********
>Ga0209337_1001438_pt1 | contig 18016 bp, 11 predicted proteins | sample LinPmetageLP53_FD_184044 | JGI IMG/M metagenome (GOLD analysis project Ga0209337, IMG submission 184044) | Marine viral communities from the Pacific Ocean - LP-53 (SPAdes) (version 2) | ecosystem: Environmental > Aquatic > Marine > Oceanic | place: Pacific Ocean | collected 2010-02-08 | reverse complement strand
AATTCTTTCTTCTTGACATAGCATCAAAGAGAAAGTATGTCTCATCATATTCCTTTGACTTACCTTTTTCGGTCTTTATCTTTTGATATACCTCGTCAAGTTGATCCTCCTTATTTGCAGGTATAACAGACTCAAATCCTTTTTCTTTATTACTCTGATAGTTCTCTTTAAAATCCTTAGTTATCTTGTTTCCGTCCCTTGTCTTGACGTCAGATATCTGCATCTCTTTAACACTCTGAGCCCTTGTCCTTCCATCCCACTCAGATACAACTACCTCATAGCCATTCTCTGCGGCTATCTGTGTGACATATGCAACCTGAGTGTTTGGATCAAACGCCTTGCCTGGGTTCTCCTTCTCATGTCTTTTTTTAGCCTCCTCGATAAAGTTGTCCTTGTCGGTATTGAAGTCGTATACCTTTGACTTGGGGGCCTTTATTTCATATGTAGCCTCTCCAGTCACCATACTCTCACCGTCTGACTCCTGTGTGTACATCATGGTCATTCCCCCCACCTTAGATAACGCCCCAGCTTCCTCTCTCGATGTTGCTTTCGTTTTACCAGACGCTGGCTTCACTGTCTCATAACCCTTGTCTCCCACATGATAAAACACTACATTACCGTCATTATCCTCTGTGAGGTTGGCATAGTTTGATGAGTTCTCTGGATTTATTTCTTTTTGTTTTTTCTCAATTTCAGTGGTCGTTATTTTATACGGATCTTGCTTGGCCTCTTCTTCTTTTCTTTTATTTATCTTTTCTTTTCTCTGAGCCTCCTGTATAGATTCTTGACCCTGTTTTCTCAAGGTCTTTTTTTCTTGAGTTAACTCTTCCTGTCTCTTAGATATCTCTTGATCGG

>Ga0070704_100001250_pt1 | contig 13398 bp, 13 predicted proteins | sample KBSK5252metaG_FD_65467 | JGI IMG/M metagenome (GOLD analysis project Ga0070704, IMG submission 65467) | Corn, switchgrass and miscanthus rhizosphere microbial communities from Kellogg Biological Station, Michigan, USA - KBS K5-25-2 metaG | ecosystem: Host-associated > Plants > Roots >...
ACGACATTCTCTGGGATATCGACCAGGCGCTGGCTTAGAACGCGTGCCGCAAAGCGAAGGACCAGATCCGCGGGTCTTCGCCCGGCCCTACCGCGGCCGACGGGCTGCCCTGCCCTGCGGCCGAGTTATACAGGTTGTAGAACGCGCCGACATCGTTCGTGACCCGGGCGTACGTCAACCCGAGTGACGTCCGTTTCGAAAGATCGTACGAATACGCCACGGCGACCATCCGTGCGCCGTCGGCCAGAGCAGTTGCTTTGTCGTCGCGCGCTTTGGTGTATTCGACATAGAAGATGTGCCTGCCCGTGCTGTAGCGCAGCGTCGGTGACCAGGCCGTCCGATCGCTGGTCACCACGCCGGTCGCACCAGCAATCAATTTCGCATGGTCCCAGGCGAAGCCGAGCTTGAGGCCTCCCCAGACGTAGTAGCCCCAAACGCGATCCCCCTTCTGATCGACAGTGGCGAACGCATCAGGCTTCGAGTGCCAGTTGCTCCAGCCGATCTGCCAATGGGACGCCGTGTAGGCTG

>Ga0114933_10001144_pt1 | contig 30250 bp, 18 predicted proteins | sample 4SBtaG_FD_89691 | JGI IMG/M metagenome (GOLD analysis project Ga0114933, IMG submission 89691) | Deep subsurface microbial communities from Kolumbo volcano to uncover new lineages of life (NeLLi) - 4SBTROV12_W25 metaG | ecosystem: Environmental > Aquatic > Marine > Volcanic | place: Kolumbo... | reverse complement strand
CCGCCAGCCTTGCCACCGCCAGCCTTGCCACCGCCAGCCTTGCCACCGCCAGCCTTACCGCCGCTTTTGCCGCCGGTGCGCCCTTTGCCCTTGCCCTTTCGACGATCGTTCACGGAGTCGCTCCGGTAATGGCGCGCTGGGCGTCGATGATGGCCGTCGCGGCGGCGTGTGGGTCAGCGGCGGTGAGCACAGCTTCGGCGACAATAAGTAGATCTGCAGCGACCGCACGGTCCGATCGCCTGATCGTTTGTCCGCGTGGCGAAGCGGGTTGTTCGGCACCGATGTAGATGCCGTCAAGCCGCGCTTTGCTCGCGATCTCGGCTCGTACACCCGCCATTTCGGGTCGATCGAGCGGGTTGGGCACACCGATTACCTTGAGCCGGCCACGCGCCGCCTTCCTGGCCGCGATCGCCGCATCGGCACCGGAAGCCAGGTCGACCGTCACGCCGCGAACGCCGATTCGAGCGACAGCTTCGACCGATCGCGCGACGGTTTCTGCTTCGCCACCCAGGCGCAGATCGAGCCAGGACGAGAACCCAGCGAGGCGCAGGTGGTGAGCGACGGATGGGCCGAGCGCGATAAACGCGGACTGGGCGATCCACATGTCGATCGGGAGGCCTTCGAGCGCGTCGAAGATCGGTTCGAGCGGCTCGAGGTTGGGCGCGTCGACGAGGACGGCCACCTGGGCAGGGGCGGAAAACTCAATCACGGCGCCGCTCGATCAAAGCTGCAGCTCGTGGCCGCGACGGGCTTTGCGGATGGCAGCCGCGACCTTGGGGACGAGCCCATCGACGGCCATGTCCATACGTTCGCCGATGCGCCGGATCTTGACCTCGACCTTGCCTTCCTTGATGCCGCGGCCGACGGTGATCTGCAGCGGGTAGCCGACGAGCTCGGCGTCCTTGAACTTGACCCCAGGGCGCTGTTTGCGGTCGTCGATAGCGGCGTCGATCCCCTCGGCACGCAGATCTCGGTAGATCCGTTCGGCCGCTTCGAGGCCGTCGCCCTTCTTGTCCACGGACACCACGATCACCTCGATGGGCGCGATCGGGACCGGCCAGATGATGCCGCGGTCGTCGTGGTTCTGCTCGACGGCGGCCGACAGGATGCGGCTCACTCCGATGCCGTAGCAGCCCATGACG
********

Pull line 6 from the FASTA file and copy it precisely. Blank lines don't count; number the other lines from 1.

CCGCCAGCCTTGCCACCGCCAGCCTTGCCACCGCCAGCCTTGCCACCGCCAGCCTTACCGCCGCTTTTGCCGCCGGTGCGCCCTTTGCCCTTGCCCTTTCGACGATCGTTCACGGAGTCGCTCCGGTAATGGCGCGCTGGGCGTCGATGATGGCCGTCGCGGCGGCGTGTGGGTCAGCGGCGGTGAGCACAGCTTCGGCGACAATAAGTAGATCTGCAGCGACCGCACGGTCCGATCGCCTGATCGTTTGTCCGCGTGGCGAAGCGGGTTGTTCGGCACCGATGTAGATGCCGTCAAGCCGCGCTTTGCTCGCGATCTCGGCTCGTACACCCGCCATTTCGGGTCGATCGAGCGGGTTGGGCACACCGATTACCTTGAGCCGGCCACGCGCCGCCTTCCTGGCCGCGATCGCCGCATCGGCACCGGAAGCCAGGTCGACCGTCACGCCGCGAACGCCGATTCGAGCGACAGCTTCGACCGATCGCGCGACGGTTTCTGCTTCGCCACCCAGGCGCAGATCGAGCCAGGACGAGAACCCAGCGAGGCGCAGGTGGTGAGCGACGGATGGGCCGAGCGCGATAAACGCGGACTGGGCGATCCACATGTCGATCGGGAGGCCTTCGAGCGCGTCGAAGATCGGTTCGAGCGGCTCGAGGTTGGGCGCGTCGACGAGGACGGCCACCTGGGCAGGGGCGGAAAACTCAATCACGGCGCCGCTCGATCAAAGCTGCAGCTCGTGGCCGCGACGGGCTTTGCGGATGGCAGCCGCGACCTTGGGGACGAGCCCATCGACGGCCATGTCCATACGTTCGCCGATGCGCCGGATCTTGACCTCGACCTTGCCTTCCTTGATGCCGCGGCCGACGGTGATCTGCAGCGGGTAGCCGACGAGCTCGGCGTCCTTGAACTTGACCCCAGGGCGCTGTTTGCGGTCGTCGATAGCGGCGTCGATCCCCTCGGCACGCAGATCTCGGTAGATCCGTTCGGCCGCTTCGAGGCCGTCGCCCTTCTTGTCCACGGACACCACGATCACCTCGATGGGCGCGATCGGGACCGGCCAGATGATGCCGCGGTCGTCGTGGTTCTGCTCGACGGCGGCCGACAGGATGCGGCTCACTCCGATGCCGTAGCAGCCCATGACG